EDITOR’S NOTE: This month, we introduce a new column, “On the Horizon: Quality, Systems, Safety.” Herein, author Win Whitcomb, MD, MHM, one of SHM’s founders and medical director of healthcare quality at Baystate Medical Center in Springfield, Mass., will deliver his views on all things quality and monitor the major issues affecting hospitalists today. As a companion to Dr. Whitcomb’s perspectives, you’ll find “The View from the Center.” “The View” will on occasion provide readers with news and details of how SHM’s Center for Hospital Innovation and Improvement (“the center”) is addressing implementation of healthcare reform, planning programs to improve quality and safety of care, and influencing decisions that will affect hospital medicine for years to come.
Burke Kealey, MD, SFHM, SHM board member and medical director with HealthPartners in Minneapolis, once remarked, “The core measures program is one of the greatest gifts hospital medicine has been given.” Scoring high on the Centers for Medicare & Medicaid Services (CMS) core measures has been a no-brainer for many hospitalist programs over the years; this success has allowed hospitalists to distinguish themselves from traditional PCPs in the hospital.
Looking back, many of us saw the huge opportunity created by the core measures a decade ago. What could be so hard about writing for a flu shot or ordering an echocardiogram? We joined teams, and put systems in place to ensure high performance and, ahem, figured out how to jump through documentation hoops. (Who disputes that quality improvement is two parts better care, one part managing the medical record?)
The result? A bonanza for hospitalists (as overachievers) in the process measures known as the CMS core measures. Admittedly, some of us have struggled more than others in achieving high performance on some of the measures. For example, we couldn’t for the life of us figure out how to excel in “discharge instructions” for heart failure patients at my hospital because we stunk at medication reconciliation. And, being the team sport that QI is, some of these struggles have been beyond hospitalists’ influence.
Well, times are changing, and a good number of core measures (the CMS Inpatient Quality Reporting, or IQR, Program) recently have been retired or suspended. Table 1 outlines the retired or suspended CMS measures; The Joint Commission is retiring many, but not all, of the same measures. To clarify, CMS uses Hospital IQR measures for reporting on the public website hospitalcompare.hhs.gov and, beginning in 2013, a subset will make up part of the value-based purchasing program (see “Value-Based Purchasing Raises the Stakes,” May 2011, p. 1, or visit www.hospitalmedicine.org/vbp). For the commission, the measures are used as part of the survey process for hospital accreditation.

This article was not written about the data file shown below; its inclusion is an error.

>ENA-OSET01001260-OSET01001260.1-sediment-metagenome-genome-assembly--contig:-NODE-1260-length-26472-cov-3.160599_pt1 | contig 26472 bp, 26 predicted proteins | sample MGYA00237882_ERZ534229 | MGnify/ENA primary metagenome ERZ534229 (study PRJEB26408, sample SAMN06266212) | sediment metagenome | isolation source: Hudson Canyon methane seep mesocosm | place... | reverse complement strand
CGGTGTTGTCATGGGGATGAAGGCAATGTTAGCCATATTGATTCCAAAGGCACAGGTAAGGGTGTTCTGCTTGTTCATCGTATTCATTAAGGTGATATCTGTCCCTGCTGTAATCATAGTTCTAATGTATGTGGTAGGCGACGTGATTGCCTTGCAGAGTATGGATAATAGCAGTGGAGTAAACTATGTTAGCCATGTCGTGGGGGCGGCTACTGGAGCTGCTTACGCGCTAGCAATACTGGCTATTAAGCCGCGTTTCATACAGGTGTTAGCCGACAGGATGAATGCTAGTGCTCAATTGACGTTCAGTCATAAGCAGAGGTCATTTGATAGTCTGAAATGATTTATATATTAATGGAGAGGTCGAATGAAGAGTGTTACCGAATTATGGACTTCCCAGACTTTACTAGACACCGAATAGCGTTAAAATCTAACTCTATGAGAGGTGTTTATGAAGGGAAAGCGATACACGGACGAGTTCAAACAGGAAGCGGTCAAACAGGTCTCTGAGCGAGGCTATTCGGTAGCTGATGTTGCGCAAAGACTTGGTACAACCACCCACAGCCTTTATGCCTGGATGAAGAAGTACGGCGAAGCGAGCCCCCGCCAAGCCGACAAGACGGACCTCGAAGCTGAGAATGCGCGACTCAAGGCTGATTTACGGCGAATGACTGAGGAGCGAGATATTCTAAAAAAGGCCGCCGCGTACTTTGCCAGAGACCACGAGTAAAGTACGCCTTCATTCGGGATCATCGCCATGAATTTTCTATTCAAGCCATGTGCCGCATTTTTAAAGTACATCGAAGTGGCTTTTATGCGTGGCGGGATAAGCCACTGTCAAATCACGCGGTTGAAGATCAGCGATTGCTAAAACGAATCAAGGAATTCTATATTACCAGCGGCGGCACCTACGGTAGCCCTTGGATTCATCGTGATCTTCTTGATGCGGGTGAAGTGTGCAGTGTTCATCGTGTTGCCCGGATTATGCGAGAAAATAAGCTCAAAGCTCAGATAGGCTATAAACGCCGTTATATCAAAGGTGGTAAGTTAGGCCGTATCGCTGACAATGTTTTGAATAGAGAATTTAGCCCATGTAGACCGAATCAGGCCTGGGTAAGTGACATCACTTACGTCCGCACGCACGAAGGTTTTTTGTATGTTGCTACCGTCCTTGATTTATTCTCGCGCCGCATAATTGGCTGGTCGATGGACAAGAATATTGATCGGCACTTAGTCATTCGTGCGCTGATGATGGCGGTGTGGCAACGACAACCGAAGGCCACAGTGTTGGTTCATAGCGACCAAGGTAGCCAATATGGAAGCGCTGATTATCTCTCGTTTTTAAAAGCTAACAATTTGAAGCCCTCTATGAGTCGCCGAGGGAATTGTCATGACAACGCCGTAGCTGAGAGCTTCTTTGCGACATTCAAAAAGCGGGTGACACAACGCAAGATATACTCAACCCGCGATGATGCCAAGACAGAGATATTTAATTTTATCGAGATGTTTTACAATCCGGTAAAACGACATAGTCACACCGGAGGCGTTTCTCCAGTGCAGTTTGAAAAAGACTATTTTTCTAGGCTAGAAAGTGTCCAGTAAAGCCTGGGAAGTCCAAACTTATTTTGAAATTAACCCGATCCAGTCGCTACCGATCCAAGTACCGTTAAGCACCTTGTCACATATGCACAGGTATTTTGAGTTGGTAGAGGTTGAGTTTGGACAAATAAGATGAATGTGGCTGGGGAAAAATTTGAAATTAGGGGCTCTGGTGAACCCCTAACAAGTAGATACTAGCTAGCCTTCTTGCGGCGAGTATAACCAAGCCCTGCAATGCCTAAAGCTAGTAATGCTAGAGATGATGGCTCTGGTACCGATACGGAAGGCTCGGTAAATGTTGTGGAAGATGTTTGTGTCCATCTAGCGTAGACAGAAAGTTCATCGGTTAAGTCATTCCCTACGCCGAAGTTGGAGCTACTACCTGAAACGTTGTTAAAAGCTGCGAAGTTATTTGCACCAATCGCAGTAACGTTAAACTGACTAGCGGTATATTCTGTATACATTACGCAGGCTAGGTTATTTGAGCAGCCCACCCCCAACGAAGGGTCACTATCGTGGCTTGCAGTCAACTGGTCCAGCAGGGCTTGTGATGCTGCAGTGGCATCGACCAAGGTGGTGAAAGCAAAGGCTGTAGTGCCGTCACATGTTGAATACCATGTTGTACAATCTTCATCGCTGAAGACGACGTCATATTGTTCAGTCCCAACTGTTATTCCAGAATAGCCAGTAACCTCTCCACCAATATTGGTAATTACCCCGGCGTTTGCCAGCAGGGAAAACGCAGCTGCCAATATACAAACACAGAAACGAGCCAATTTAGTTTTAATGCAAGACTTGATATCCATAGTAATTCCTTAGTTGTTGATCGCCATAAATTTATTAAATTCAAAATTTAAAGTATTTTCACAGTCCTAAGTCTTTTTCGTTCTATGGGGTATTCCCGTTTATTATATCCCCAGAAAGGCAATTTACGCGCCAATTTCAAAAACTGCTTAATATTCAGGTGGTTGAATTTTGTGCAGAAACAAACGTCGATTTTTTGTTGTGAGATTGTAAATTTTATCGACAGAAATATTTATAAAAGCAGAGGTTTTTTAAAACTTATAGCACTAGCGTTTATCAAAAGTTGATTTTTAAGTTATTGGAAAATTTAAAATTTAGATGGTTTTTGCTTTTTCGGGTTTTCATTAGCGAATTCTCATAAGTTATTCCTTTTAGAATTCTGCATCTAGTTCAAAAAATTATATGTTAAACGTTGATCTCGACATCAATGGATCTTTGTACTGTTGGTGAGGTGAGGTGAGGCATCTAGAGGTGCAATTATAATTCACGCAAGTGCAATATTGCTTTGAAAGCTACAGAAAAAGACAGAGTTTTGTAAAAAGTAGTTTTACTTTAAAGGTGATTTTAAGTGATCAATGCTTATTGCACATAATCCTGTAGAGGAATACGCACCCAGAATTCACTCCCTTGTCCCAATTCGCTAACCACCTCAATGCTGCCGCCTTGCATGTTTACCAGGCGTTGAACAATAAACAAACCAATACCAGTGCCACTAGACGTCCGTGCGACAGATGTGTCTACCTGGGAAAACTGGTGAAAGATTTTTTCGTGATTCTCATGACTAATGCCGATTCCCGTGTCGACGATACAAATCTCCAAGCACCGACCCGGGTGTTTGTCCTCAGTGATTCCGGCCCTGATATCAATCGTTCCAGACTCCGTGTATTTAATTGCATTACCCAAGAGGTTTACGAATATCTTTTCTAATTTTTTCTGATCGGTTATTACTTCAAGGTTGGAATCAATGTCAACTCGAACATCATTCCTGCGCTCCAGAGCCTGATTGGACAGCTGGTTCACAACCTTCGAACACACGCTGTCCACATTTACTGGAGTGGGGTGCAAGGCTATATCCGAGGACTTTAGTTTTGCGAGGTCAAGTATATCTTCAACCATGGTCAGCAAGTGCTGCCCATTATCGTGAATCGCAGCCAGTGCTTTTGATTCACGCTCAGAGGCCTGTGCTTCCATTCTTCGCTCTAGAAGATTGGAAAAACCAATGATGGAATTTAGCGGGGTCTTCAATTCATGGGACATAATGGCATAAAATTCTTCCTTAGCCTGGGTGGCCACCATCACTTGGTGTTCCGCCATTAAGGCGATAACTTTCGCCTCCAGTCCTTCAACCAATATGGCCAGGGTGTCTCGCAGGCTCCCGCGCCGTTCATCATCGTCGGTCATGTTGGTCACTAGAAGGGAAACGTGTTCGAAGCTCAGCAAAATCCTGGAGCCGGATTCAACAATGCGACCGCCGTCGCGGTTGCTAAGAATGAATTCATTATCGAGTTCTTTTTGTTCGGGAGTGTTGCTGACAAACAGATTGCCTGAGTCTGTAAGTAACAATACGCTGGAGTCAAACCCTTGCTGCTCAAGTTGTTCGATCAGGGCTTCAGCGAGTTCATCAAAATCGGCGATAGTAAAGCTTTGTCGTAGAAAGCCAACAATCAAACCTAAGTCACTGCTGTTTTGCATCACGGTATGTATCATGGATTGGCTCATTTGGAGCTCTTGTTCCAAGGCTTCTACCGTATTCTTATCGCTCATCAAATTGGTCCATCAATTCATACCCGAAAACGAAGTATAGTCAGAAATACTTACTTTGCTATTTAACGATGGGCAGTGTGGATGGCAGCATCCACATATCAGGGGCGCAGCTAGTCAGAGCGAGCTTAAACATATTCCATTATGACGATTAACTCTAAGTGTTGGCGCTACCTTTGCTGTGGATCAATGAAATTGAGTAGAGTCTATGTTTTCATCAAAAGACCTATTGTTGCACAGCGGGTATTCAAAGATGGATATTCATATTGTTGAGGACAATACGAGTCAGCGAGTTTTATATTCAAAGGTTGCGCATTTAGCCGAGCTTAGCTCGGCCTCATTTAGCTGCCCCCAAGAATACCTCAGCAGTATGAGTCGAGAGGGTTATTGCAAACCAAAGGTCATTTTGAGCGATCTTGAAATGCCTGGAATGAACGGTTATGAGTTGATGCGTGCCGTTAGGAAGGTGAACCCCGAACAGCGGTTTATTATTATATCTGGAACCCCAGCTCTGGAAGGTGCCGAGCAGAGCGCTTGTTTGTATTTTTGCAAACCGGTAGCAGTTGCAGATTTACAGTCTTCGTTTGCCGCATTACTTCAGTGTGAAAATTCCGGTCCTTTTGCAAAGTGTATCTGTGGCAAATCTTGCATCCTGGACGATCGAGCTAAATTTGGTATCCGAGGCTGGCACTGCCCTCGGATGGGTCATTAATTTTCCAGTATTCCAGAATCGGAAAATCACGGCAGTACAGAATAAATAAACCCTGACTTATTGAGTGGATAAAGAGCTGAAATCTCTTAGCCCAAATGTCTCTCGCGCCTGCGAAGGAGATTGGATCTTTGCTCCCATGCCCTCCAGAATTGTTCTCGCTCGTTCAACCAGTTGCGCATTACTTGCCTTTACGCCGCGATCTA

The changes described in Table 1 denote measures that will be retired or suspended from the FY14 Hospital IQR measure set, and were reflected in hospital discharges effective Jan. 1, 2012. In other words, the changes are reflected in CMS’ collection of data from hospitals as of this year.
A few words of explanation of the table terms: “AMI,” of course, stands for acute myocardial infarction, “HF” is heart failure, and “PN” is pneumonia.
“Retire” means just that. Let’s hope so, and not what Michael Jordan meant when calling it quits the first time to try out baseball.
“Suspended” means CMS is retaining the measure in the IQR program but is not collecting data until such time that evidence shows hospital performance has unacceptably declined. Win’s word: Hard to know exactly what that means. It scares me enough that my hospital will continue data collection for internal purposes and not take our eye off the ball regarding performance.
“IMM” is short for global immunization and means that influenza and pneumococcal vaccine administration will be tracked on all hospital patients, not just those with pneumonia, who meet the age and high-risk criteria. Win’s word: You read that correctly. All inpatients require these vaccinations if they meet the criteria.
“Accountability measures” became part of The Joint Commission’s accreditation process Jan. 1. According to the commission’s website, they refer to a subset of core measures resulting in “the greatest positive impact on patient outcomes when hospitals demonstrate improvement on them.” Each accountability measure must meet these four criteria:
RESEARCH: There is strong evidence that compliance with this process of care improves outcomes.
PROXIMITY: The process being measured is “close” to the outcome (i.e. relatively few steps between the process and outcome).
ACCURACY: The measure accurately reflects that the process actually has been provided. Win’s word: In = “aspirin on arrival” and “ACE/ARB for LVSD.” Out = “smoking cessation counseling.” For smoking cessation, who knows if this was actually provided or the box was simply checked?
ADVERSE EFFECTS: The measure minimizes adverse effects. Win’s word: The “initial antibiotic timing” measure probably reduced diagnostic accuracy of pneumonia. See ya.
The other core measures will remain in their current form for now. Going forward, the IQR program provides hospitalists new opportunities to shine. These went into effect Jan. 1:
- Admit decision time to ED departure for admitted patients;
- Median time from ED arrival to ED departure for admitted patients; and
- Catheter-associated UTI rates.
As with all the measures, working in teams will be essential to success in these new measures. So go out there and hit a few more home runs (or at least a base hit or two). The season is well underway.
Dr. Whitcomb is medical director of healthcare quality at Baystate Medical Center in Springfield, Mass. He is co-founder of SHM and an expert in quality improvement and hospitalist practice management. Write to him at email@example.com.